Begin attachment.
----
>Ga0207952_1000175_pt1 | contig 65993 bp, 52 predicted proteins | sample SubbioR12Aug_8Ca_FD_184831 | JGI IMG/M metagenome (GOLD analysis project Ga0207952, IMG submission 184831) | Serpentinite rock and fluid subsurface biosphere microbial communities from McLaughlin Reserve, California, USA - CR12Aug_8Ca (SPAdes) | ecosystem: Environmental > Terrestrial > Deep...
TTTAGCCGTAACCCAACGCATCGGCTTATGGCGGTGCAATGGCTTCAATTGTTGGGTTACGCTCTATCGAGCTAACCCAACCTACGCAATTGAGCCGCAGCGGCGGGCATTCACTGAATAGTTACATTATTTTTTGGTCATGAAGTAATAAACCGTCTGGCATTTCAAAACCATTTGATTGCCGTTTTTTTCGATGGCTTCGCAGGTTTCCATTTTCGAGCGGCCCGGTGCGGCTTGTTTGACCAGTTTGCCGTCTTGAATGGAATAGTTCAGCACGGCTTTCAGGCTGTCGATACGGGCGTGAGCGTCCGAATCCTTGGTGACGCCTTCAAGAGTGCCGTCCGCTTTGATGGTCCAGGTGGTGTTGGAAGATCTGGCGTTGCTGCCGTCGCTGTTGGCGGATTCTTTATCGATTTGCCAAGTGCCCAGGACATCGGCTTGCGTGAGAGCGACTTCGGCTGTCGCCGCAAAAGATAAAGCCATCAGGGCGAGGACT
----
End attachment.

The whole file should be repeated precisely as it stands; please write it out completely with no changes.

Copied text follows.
>Ga0207952_1000175_pt1 | contig 65993 bp, 52 predicted proteins | sample SubbioR12Aug_8Ca_FD_184831 | JGI IMG/M metagenome (GOLD analysis project Ga0207952, IMG submission 184831) | Serpentinite rock and fluid subsurface biosphere microbial communities from McLaughlin Reserve, California, USA - CR12Aug_8Ca (SPAdes) | ecosystem: Environmental > Terrestrial > Deep...
TTTAGCCGTAACCCAACGCATCGGCTTATGGCGGTGCAATGGCTTCAATTGTTGGGTTACGCTCTATCGAGCTAACCCAACCTACGCAATTGAGCCGCAGCGGCGGGCATTCACTGAATAGTTACATTATTTTTTGGTCATGAAGTAATAAACCGTCTGGCATTTCAAAACCATTTGATTGCCGTTTTTTTCGATGGCTTCGCAGGTTTCCATTTTCGAGCGGCCCGGTGCGGCTTGTTTGACCAGTTTGCCGTCTTGAATGGAATAGTTCAGCACGGCTTTCAGGCTGTCGATACGGGCGTGAGCGTCCGAATCCTTGGTGACGCCTTCAAGAGTGCCGTCCGCTTTGATGGTCCAGGTGGTGTTGGAAGATCTGGCGTTGCTGCCGTCGCTGTTGGCGGATTCTTTATCGATTTGCCAAGTGCCCAGGACATCGGCTTGCGTGAGAGCGACTTCGGCTGTCGCCGCAAAAGATAAAGCCATCAGGGCGAGGACT